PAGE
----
During the Depression, when the U.S. government was trying to put to work one person in every family that had an unemployed breadwinner, some remarkable things were done. Between 1935 and 1943, the Works Project Administration (WPA) hired almost 8 million unemployed people across the country to build new roads, bridges, schools, botanical gardens, zoos, and the like and to work on projects having to do with art, music, and theater.
And they did another incredible thing: Between 1936 and 1938, they hired WPA writers to interview people who had lived in slavery. These writers documented more than 2,300 first-person accounts of what live under slavery had been like. WPA workers also took black-and-white photos of about 500 of the people interviewed.
It’s often very difficult to trace a black American family’s history to earlier than 1870 because that’s the first U.S. census that identified all African-Americans by name. These interviews, though (which actually started in 1929 at two universities before the WPA became involved), can help. The interviews with former slaves at Ancestry are searchable and generally include the person’s parents’ names, their spouse and children, where they lived, and the names of former owners. Most paint vivid, detailed pictures of what life was like on the plantations. You can imagine how moving it would be to find an ancestor in this collection who told of his or her family and how they grew up and lived.
There are details about birth:
“My young Marster give me my age when he heired de prope’ty of his uncle, Marse W. B. Withers. He was a-goin’ through de papers an’ aburnin’ some of ’em when he foun’ de one ’bout me. Den he says, ‘Jim, dissen’s ’bout you. It gives yo’ birthday.’
“I recollec’ a heap ’bout slav’ry-times, but I’s all by myse’f now. All o’ my friend’s has lef’ me. Even Marse Fleming has passed on. He was a little boy when I was a grown man.
“I was born in a cotton fiel’ in cotton pickin’ time, an’ de wimmins fixed my mammy up so she didn’ hardly lose no time at all. My mammy sho’ was healthy. Her name was Silvey an’ her mammy come over to dis country in a big ship. Somebody give her the name o’ Betty, but twant her right name. Folks couldn’ un’erstan’ a word she say. It was some sort o’ gibberish dey called gulluh-talk, an’ it soun’ dat funny. My pappy was Bill Lucas.
“When I was a little chap I used to wear coarse lowell-cloth shirts on de week-a-days. Dey was long an’ had big collars. When de seams ripped de hide would show through.”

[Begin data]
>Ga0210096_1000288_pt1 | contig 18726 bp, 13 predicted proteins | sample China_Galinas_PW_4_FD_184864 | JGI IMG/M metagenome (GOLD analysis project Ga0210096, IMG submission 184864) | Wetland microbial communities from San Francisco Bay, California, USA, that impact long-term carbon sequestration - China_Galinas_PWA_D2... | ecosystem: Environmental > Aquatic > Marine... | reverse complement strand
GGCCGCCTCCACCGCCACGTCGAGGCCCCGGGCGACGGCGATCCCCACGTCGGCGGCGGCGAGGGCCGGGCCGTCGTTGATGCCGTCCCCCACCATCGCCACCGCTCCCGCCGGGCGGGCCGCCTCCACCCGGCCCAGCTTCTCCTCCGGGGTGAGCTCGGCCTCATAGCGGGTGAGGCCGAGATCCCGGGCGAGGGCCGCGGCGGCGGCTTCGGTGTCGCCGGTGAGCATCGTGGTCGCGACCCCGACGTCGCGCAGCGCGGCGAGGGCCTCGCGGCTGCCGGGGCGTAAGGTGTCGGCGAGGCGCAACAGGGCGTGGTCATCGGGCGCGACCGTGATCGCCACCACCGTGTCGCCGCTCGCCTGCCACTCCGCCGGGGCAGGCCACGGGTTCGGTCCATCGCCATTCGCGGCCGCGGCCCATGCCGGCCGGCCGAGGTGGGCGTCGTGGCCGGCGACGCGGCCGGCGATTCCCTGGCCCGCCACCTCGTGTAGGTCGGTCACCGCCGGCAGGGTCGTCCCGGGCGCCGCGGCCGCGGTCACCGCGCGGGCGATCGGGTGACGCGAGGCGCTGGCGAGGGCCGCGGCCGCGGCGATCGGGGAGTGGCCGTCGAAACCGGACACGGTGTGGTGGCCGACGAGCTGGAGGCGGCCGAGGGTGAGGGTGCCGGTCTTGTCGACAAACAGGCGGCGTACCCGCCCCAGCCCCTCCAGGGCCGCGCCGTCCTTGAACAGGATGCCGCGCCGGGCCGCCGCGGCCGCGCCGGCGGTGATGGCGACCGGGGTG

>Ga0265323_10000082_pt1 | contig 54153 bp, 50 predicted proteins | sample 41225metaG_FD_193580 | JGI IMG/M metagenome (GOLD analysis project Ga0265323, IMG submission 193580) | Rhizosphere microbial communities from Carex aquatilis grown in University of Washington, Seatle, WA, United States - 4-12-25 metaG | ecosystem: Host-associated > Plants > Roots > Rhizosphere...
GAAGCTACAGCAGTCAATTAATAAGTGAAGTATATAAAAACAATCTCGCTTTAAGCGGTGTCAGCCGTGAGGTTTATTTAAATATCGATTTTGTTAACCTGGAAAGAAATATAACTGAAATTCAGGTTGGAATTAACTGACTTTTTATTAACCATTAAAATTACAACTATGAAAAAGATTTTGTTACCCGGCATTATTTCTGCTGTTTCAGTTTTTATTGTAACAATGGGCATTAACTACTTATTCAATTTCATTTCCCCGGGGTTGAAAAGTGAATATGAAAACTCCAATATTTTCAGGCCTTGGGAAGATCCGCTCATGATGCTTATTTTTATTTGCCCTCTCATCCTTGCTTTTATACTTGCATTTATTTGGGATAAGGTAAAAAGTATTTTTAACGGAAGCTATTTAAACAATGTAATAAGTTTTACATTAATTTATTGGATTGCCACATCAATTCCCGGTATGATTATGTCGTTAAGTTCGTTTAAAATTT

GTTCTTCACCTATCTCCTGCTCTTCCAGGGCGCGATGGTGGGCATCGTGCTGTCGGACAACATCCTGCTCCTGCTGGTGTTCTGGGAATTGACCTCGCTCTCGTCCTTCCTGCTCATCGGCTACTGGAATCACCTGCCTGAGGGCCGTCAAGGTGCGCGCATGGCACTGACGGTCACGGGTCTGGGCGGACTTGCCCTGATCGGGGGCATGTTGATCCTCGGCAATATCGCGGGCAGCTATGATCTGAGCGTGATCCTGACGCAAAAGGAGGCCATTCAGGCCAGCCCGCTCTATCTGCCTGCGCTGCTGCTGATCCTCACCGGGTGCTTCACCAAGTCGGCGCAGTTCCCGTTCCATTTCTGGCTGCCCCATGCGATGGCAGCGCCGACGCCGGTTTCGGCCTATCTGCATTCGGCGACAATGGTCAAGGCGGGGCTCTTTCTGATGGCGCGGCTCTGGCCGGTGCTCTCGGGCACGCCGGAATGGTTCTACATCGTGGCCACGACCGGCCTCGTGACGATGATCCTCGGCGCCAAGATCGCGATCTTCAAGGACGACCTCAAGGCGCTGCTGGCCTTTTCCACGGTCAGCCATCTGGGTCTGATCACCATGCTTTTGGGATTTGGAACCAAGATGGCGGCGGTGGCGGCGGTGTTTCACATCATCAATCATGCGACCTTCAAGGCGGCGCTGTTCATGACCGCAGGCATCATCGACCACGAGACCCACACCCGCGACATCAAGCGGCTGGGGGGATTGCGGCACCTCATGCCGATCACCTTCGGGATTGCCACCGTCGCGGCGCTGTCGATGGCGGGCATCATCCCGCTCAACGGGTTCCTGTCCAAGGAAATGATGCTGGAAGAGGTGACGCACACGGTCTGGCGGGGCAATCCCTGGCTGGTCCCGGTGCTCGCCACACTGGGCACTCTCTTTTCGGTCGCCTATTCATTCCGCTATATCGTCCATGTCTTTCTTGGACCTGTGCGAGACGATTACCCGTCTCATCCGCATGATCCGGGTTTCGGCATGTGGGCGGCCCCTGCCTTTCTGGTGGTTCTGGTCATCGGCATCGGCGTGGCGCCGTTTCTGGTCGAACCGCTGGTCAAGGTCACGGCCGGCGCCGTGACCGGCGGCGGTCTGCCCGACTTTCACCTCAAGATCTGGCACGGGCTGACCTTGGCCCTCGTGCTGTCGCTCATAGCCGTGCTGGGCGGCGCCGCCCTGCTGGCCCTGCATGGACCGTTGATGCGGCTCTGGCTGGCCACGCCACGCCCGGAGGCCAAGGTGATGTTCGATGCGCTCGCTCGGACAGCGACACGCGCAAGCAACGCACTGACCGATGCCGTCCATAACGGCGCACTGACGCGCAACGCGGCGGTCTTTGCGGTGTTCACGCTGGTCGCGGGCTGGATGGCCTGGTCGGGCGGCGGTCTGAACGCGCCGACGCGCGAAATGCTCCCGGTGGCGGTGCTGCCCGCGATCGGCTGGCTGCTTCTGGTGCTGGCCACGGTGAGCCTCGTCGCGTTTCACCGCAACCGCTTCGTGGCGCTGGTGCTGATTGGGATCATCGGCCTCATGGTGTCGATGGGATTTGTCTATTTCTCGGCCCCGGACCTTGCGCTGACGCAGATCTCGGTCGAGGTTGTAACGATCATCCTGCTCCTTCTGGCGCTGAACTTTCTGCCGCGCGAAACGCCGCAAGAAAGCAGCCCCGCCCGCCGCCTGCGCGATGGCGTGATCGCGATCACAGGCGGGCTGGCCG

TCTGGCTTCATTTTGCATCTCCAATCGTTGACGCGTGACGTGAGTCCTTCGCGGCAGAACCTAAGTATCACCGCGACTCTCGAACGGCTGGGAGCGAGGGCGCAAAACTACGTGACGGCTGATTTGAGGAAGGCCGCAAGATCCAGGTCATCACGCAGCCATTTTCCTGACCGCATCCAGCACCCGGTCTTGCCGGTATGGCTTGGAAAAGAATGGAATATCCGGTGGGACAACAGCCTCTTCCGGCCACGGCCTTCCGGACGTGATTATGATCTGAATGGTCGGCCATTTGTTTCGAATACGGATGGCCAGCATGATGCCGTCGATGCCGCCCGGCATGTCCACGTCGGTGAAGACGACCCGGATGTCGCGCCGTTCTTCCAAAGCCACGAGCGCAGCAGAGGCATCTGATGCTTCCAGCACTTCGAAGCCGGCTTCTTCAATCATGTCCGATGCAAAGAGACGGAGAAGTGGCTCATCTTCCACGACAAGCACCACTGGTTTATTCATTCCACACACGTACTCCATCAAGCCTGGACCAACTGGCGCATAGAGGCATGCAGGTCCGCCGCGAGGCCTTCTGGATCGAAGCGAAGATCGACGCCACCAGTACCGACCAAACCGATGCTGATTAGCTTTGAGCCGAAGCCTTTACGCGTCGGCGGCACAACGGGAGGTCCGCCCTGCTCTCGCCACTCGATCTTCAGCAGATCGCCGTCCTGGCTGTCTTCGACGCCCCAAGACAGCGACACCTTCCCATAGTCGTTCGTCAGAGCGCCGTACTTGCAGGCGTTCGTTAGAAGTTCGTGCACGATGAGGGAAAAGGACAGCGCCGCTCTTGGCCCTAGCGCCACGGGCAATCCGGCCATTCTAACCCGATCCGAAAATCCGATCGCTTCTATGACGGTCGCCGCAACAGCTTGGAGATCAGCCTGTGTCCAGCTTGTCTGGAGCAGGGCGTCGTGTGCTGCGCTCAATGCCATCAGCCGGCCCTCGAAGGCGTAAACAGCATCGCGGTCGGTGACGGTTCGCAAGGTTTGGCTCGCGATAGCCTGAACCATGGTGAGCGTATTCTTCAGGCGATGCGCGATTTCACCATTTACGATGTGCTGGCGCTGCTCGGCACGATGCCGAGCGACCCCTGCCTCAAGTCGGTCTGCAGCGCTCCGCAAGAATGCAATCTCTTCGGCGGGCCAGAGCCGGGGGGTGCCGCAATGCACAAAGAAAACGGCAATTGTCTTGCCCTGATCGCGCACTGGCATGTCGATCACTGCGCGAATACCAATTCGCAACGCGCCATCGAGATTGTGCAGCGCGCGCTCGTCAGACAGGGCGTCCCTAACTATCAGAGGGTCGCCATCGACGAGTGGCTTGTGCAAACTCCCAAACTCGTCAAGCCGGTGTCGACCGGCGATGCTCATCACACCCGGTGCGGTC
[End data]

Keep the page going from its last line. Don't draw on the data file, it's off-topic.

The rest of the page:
And about having a mind of one’s own:
“The Crawford children were caught teaching my mother to read and write, but they were made to stop. Mother was quick to learn and she never gave up. She would steal the newspapers and read up about the war, and she kept the other slaves posted as to how the war was progressing. She knew when the war was over, almost as soon as Marse John did.
“I don’t recall any certain reason why the slaves were punished; they needed it, I’m sure of that. Some folks need to be punished now. Miss Sue, as we called her, whipped the slaves for misbehavior. I remember one time there was quite a commotion. The town marshal came to our house to whip my mother. It had been told that she had been writing letters, asking people to buy whiskey from her, but Marse John wouldn’t let the marshal touch her. There was a jail, but I don’t recall that any of Marse John’s slaves were ever put in there. I was told that his slaves were, as a rule, well behaved and that they gave him no trouble.
“We went to church and Sunday School at the First Presbyterian Church, where the slaves were allowed to sit in the gallery. I recall that Dr. Hoyt used to pray that the Lord would drive the Yankees back. He said that ‘Niggers were born to be slaves.’ My mother said that all the time he was praying out loud like that, she was praying to herself: ‘Oh, Lord, please send the Yankees on and let them set us free.'”
And there are bits about local customs and traditions:
“…Ah’ve hearn tell uv hants, but nevah have seed no hants. One uv mah friens what lived on the Hammonds place at Hillsboro could see em. His name wuz Elliott. One time me an Elliott wuz drivin along an Elliott said: “Charley, somebody got hole uv mah horse.” Sho nuff dat horse led right off inter de woods an comminced to buckin so Elliott and his hoss both saw de haint but ah couldn’ see hit. Yo know some people jes caint see em.
‘What am dat up dar in dat picture frame? Why dat am plaits of har (hair). Hits uv mah kin and friend’s. When we would move way off dey would cut off a plait and give hit tuh us tuh membah dem by. Mos’ uv dem is daid now but ah still membahs dem and ah kin name evah plait now.”
And looking back:
“This is a mighty fitting time to be telling about the slave days, for I’m just finished up celebrating my seventy-nine years of being around and the first part of my life was spent on the old John B. Lewis plantation down in old Mississippi.
“Yes, sir! my birthday is just over. September 1 it was and the year was 1858. Borned on the John B. Lewis plantation just ten mile south of Jackson in the Mississippi country. Rankin County it was. My mother’s name was Lucinda, and father’s name was Levi Miles. My mother was part Indian, for her mother was a half-blood Cherokee Indian from Virginia.
“I’m pretty old and can’t work hard anymore, but I manage to get along. I’m glad to be free and I don’t believe I could stand them slavery days now at all. I’m my own boss, get up when I want, go to bed the same way. Nobody to say this or that about what I do. Yes, I’m glad to be free!”
Some other Ancestry resources about formerly enslaved people include:
- New Orleans, Louisiana, Slave Manifests, 1807-1860
- U.S., Southeast Coastwise Inward and Outward Slave Manifests, 1790-1860
- Mississippi, Wilkinson County Newspaper Slave Ads, 1823-1849